So I went to go see It again on Saturday at the Dome in Hollywood – because I wanted to experience it again – with even more people this time. The Dome seats over 800, and while not to capacity, the theater was quite full. And it was the same as the night before – the screams and gasps, the nervous laughter, with people hiding behind their eyes and squeezing onto their neighbor. Amazing.

 

 

When people tell me they don’t like being scared, when they can’t watch a horror movie in the theater because it freaks them out so much, I understand.  But I secretly think they are missing out on a wonderful human experience. To be with hundreds of strangers and feel the fear in the room, then the explosive release when the villain has been bested, when everyone feels safe because they are all together, watching these things as one, and don’t we know in the end everyone will be all right? That the credits will roll, and the rush you have felt for the last 2 hours will be buzzing in your system while your heart beat slows, and the terror is over. You can walk back out into the bright sunlight, and think – wasn’t that a fun ride? It’s the experience that It gave me twice this weekend, and I think Stephen King would be very proud because somehow I think he knows all about that feeling too.

 

 

 

 

 

 

 

Then, walking home, I stumbled upon a screening just beginning at the Egyptian Theater on Hollywood Boulevard – The Witch Who Came From the Sea. It is an exploitation movie from 1976 by director Matt Cimber, starring Millie Perkins – both of whom were there for a Q & A session afterward. The film (on glorious, crackling 35mm) was quirky and odd, with a dreamlike quality unlike most of its grindhouse ilk. Here I got to experience the audience in a difference way. There was a back story of the heroine where she was sexually abused by her father – with some uncomfortable flashback scenes. And such a different feeling when the entire audience is ill at ease, shifting in their seats and averting their eyes to avoid the images on the screen – not out of fear, but out of shame and embarrassment. That feeling, amplified by dozens of people is such an infrequent, uncomfortable feeling that I can see a certain beauty in it.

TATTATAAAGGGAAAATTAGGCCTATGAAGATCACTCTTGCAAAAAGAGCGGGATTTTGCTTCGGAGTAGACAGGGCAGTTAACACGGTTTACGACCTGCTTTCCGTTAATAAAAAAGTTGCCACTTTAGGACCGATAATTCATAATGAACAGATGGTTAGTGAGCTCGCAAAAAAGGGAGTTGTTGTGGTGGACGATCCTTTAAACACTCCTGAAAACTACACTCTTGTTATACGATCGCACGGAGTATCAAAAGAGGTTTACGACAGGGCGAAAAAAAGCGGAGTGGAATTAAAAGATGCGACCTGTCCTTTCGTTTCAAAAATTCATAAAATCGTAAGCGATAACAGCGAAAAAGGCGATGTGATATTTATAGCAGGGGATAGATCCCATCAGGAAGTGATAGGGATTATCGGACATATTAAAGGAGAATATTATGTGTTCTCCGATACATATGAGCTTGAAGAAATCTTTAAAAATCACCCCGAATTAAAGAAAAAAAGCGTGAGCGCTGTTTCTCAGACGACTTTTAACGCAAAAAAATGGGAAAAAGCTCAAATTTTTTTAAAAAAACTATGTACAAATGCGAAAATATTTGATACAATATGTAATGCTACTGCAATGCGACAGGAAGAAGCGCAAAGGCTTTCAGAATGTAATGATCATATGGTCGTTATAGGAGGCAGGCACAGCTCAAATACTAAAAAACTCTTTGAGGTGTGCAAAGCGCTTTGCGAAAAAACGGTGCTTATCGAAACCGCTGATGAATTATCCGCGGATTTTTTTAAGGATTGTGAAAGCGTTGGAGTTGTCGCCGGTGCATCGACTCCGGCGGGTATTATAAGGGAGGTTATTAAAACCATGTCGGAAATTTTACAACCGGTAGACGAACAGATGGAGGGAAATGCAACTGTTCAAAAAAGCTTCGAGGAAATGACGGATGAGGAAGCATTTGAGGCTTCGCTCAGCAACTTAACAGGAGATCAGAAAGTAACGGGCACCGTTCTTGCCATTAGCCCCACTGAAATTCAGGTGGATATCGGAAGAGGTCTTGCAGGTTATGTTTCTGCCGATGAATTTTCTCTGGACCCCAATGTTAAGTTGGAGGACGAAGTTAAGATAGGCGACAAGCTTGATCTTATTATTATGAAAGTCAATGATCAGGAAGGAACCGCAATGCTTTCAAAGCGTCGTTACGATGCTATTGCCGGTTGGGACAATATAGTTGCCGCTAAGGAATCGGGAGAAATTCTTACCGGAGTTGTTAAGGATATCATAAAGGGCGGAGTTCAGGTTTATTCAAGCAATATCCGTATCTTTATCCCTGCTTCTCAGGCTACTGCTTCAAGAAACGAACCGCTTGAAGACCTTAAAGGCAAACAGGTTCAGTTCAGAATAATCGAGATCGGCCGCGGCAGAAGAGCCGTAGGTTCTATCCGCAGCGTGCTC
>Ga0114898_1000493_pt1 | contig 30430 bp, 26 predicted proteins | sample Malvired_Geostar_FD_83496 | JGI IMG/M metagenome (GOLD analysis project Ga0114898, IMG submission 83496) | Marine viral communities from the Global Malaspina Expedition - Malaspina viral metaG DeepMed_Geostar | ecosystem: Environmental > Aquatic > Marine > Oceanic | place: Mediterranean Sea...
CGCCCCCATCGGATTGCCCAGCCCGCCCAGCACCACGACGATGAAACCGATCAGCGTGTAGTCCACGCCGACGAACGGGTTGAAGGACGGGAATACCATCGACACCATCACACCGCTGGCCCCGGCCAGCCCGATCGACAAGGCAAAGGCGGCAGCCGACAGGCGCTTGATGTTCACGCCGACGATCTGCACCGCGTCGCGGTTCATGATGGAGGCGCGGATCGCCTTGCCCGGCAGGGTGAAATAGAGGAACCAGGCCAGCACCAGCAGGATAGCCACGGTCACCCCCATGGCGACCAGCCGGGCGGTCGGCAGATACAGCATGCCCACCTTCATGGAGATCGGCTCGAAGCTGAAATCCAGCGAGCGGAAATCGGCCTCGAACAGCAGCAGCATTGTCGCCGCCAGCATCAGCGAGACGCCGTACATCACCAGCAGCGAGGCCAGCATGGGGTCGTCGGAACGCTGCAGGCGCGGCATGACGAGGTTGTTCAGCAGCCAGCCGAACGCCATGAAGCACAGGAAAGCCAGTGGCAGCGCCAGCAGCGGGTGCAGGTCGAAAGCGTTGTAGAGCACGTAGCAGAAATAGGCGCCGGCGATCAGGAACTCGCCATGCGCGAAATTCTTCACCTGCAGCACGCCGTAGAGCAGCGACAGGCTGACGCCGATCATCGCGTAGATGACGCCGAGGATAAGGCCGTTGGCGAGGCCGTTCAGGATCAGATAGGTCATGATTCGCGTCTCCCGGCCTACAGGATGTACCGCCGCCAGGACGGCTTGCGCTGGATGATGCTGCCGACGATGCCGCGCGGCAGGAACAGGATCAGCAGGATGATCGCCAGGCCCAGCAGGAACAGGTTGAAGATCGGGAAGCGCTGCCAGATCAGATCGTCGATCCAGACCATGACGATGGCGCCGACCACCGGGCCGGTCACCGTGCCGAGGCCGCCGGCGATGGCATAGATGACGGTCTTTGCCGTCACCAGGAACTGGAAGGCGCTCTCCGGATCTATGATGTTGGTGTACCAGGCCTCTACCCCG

I know of several directors whose trademark seems to be exploiting this feeling – making the audience feel shame or humiliation or embarrassment. I don’t dig it. It doesn’t float my boat (down into the drain with Pennywise). The Witch Who Came From the Sea (great title) was a bizarre film that I had never heard of, but that I am glad that I saw.

 

I often wonder what it is like for other people to go to the movies. I know everyone doesn’t have the nearly holy experience it can be for me. I think back to going with friends to see movies completely indiscriminately in junior high, often seeing terrible films just because that’s what the local multiplex is playing, and I can’t really remember any of the experiences at all.

 

I certainly didn’t watch the film that way I do now – after years of studying film at university, which completely changed the way I saw movies, and after the thousands of films I have seen since then. I maybe knew who the actors were (and the boys name, definitely, if he was cute) but that was about it. Didn’t know many directors, didn’t think about all of the craft and artistry and sweat and blood it takes to get every single film on that screen. How many people work behind the scenes on all of these films, in pre and post production, on the set, distributing it, booking it, projecting it, all the way to your screen.

 

I do wish sometimes I could time travel back to that junior high me time frame and see films the way she would have. And sometimes I think to myself  I haven’t learned much from my time living in Hollywood. Then I look at the way I see movies now and that the cinema going experience delights me in a way no other media can.  That it is in my bone marrow.  I fucking love cinema.

 

Three different cinemas, three completely different film experiences, all within doorsteps to my house. It may be cramped, and without air conditioning, but I suppose this new place might have some perks after all.

 

 

 

Horror Movie Survival Guide

 

 

 

When I met my best friend, Marion, in college, she had never seen a single horror flick in her entire life.

 

 

 

 

I was the girl showing friends Pet Sematary in junior high, and was appalled she had shunned a genre so beloved to me.

 

 

So I made her a deal – watch Nightmare on Elm Street with me – my favorite horror film, and the best horror film ever, in my opinion – and if she wasn’t blown away by it, I would never force her to watch another horror movie again.